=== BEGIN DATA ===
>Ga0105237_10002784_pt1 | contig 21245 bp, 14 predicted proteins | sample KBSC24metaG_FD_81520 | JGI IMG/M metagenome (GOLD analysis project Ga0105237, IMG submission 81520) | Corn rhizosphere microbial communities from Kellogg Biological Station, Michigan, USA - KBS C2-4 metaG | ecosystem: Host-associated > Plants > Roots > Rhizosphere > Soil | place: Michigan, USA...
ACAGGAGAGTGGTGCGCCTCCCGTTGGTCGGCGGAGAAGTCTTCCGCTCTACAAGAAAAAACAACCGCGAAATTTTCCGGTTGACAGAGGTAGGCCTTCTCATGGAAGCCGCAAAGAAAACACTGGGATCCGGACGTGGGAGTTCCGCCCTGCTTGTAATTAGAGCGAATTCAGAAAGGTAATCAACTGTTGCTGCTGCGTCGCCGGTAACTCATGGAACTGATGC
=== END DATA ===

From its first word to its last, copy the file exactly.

>Ga0105237_10002784_pt1 | contig 21245 bp, 14 predicted proteins | sample KBSC24metaG_FD_81520 | JGI IMG/M metagenome (GOLD analysis project Ga0105237, IMG submission 81520) | Corn rhizosphere microbial communities from Kellogg Biological Station, Michigan, USA - KBS C2-4 metaG | ecosystem: Host-associated > Plants > Roots > Rhizosphere > Soil | place: Michigan, USA...
ACAGGAGAGTGGTGCGCCTCCCGTTGGTCGGCGGAGAAGTCTTCCGCTCTACAAGAAAAAACAACCGCGAAATTTTCCGGTTGACAGAGGTAGGCCTTCTCATGGAAGCCGCAAAGAAAACACTGGGATCCGGACGTGGGAGTTCCGCCCTGCTTGTAATTAGAGCGAATTCAGAAAGGTAATCAACTGTTGCTGCTGCGTCGCCGGTAACTCATGGAACTGATGC